Schneiderman worked in the steel mill for years. He left the mill to take over a rundown general store located on a dirt road a few miles from the Meadowlands. The store caught a big break when Schneiderman was able to purchase the inventory of a failed hardware store. That allowed them to sell top quality plumbing and electrical supplies for a price that other stores in the region could not approach. Later, Schneiderman bought the inventory of a furniture factory that was closing down. This was their entry into the furniture business. By the end of the 1960s, they were selling only furniture. Despite being in a remote area, having no sales events, no advertising, and being on a dirt road that was impassible in spring, the store continued to thrive and expand. Their 20 year run of success had a pause when both the farming and iron business pulled back in the early 1980s. The Schneiderman children, who were now running the business, responded by opening a store in Duluth, followed by 5 stores in the Twin Cities. Today, Schneiderman is associated with Thomasville, and is known for selling top quality furniture for reasonable prices, supported by excellent service.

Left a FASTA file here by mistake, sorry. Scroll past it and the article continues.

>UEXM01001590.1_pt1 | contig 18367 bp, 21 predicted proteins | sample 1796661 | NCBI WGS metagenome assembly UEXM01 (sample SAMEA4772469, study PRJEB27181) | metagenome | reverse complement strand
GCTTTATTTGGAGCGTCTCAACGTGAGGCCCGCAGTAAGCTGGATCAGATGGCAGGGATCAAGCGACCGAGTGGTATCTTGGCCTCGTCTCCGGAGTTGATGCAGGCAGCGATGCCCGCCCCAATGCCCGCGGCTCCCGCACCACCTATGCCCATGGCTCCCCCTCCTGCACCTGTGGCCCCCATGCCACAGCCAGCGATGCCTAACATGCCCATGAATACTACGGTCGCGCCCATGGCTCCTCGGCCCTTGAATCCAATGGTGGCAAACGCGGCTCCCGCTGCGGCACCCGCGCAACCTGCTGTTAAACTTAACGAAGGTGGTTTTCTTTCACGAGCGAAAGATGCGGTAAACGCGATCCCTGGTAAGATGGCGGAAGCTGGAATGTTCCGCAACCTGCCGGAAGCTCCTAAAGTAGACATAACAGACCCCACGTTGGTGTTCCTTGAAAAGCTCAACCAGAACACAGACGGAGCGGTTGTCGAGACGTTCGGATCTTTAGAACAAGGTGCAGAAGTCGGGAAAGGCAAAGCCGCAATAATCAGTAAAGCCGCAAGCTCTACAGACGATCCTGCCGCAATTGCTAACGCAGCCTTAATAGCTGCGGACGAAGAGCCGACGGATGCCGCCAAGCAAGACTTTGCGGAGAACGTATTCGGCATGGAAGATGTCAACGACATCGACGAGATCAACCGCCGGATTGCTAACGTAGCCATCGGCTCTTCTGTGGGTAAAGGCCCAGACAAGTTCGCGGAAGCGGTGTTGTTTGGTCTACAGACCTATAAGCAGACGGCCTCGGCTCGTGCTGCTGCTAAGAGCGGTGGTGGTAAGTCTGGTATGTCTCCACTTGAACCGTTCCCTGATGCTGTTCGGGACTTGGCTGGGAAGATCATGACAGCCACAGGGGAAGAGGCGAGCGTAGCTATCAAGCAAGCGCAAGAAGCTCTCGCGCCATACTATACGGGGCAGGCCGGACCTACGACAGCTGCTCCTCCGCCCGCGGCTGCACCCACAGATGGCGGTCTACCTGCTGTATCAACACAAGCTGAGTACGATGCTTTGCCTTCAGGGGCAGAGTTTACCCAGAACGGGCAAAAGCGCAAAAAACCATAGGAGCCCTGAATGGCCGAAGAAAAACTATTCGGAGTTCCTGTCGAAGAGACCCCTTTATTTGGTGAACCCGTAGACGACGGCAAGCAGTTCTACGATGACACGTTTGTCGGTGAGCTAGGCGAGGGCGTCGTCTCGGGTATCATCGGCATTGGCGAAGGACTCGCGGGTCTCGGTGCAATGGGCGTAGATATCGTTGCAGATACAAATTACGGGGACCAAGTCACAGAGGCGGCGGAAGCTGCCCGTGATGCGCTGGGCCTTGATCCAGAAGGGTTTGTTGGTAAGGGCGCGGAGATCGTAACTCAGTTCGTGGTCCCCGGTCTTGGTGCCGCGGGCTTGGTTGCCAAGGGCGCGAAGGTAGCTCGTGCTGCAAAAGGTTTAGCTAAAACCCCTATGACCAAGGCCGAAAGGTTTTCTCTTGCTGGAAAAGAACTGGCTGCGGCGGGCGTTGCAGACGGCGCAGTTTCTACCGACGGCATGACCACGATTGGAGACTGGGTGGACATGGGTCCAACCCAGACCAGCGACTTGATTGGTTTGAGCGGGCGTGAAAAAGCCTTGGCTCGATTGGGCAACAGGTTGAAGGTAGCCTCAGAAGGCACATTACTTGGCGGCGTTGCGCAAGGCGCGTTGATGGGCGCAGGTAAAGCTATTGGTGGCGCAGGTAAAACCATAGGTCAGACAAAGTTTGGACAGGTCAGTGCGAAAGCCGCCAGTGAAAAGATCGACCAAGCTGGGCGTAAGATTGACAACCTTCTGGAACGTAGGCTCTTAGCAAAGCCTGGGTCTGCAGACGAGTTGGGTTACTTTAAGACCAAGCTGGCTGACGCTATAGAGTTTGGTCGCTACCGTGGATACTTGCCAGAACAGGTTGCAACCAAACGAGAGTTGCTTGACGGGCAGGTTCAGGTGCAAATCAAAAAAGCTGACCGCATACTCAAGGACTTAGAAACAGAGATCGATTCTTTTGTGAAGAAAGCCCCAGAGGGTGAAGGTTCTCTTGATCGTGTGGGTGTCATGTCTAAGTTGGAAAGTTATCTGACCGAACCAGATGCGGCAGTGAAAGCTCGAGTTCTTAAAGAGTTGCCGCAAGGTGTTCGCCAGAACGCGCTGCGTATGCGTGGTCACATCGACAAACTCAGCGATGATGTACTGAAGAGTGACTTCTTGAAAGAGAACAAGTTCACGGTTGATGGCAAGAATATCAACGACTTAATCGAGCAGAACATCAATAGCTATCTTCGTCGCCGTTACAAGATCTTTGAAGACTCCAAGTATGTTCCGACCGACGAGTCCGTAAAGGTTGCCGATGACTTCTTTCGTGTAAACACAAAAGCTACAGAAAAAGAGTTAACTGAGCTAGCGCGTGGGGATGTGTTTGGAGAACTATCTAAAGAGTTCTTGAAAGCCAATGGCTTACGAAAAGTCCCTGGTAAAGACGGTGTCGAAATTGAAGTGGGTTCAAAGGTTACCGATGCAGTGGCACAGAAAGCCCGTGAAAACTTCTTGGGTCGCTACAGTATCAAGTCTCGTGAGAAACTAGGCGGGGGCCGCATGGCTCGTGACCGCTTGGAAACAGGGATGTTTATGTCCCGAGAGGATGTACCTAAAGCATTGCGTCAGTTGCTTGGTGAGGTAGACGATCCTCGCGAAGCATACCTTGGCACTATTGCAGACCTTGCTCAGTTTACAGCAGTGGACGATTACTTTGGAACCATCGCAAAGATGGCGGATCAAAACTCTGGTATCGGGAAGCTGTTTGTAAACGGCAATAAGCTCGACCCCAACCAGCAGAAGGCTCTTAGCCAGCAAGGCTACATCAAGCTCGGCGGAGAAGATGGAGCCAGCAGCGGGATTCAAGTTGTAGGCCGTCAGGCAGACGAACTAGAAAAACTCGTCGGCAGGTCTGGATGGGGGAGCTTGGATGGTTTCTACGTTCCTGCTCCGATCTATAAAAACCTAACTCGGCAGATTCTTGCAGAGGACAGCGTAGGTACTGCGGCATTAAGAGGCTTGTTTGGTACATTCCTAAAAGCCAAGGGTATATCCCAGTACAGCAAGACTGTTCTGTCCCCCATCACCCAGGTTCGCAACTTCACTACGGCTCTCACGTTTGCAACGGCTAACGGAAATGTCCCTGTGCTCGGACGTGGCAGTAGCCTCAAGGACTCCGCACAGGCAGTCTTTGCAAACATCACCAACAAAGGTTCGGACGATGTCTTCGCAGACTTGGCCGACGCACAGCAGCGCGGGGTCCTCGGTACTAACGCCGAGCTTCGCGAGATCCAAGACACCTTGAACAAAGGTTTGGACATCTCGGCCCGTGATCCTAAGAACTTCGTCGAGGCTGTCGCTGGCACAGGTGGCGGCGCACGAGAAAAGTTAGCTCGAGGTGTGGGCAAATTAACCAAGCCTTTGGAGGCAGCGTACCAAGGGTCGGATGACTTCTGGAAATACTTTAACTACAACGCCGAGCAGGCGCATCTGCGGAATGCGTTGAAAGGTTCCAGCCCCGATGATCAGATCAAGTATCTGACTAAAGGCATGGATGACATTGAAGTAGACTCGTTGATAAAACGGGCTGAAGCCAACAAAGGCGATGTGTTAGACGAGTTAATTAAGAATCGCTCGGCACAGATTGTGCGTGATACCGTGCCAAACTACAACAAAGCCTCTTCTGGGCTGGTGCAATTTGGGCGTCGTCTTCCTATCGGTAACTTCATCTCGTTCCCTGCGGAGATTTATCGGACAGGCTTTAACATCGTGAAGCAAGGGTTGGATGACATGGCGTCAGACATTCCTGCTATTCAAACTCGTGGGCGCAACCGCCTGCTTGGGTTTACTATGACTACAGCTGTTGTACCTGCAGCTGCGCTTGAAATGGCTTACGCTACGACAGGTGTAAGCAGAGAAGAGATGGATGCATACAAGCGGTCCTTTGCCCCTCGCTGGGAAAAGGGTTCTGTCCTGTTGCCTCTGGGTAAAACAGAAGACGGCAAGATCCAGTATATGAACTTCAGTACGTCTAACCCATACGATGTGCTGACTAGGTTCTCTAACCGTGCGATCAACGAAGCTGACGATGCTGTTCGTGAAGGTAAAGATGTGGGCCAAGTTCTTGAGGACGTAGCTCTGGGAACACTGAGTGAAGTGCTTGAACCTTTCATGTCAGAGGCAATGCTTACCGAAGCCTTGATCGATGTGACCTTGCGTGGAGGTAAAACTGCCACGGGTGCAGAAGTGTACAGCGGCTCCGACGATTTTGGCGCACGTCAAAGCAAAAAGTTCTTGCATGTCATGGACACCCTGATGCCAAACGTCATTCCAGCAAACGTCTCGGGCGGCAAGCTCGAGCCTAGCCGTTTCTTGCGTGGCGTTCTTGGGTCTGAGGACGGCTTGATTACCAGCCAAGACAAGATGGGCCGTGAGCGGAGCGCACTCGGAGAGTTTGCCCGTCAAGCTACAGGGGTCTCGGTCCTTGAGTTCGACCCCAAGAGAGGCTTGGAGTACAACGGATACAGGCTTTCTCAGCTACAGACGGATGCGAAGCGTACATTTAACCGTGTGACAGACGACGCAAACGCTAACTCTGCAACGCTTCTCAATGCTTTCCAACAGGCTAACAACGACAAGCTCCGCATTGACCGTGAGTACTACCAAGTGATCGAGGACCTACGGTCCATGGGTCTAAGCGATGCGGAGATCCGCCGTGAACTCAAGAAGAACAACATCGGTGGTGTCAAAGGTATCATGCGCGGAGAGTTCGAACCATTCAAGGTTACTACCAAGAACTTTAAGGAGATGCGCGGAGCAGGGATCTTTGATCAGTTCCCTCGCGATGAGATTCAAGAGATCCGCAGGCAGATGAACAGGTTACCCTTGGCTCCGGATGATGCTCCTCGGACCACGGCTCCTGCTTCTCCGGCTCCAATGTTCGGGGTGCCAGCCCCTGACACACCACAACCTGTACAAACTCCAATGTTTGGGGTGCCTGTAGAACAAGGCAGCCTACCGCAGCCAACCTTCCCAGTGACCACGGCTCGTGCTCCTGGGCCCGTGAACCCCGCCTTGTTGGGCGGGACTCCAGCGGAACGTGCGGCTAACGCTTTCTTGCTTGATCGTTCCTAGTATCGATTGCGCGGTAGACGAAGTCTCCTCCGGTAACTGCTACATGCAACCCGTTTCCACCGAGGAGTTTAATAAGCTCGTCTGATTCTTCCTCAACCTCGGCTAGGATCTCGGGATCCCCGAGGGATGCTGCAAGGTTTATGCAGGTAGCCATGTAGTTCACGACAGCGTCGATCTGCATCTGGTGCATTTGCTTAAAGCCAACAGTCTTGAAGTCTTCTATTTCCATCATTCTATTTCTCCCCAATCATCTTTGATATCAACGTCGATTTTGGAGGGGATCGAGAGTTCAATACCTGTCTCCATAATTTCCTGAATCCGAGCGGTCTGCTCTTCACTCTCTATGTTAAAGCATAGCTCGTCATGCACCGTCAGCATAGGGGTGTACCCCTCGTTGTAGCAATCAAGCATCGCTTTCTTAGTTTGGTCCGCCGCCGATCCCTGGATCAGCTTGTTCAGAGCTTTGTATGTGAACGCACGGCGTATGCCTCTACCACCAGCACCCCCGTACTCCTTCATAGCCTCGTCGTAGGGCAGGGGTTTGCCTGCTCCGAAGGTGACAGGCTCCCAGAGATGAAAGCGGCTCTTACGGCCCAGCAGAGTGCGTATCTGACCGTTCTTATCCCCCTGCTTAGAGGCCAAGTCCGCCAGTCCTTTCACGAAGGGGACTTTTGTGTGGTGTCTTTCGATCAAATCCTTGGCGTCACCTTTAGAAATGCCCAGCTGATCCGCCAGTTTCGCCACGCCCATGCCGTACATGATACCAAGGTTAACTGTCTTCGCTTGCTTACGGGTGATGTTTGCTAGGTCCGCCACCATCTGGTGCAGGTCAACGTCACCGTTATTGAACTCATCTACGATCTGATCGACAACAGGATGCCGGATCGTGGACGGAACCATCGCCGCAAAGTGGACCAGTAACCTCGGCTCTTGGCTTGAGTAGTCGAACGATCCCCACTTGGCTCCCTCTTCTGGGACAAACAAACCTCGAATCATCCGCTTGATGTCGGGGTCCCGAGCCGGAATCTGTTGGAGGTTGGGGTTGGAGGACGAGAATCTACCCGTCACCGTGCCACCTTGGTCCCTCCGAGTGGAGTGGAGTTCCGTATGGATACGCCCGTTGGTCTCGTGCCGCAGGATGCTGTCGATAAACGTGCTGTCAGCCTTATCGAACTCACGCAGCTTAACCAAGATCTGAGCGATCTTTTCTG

Update—the original Schneiderman store in the Meadowlands was closed in the summer of 2009. Declining floor traffic, largely due to the success of the Duluth store, made it hard to justify keeping the Meadowlands location open.
The bridge is a fairly routine prestressed concrete girder bridge. It is the modern style with a reinforced concrete deck and slanted guardrails. The one unusual feature of the bridge is that it has two different pier styles. The piers near the river are large reinforced concrete T-piers, while the pier that is located on firm ground is simply a series of pipes driven by a pile driver.
The photo above is looking northeast towards the downstream south face of the Meadowlands Trunk Bridge. It is interesting that the grass has been mowed under the bridge. The DNR does maintain some campsites for canoeists, but this one is not listed on the canoe trail maps. Perhaps it is the local township, or a local landowner who keeps the grass trimmed. The photo below is looking east down the center of the bridge deck.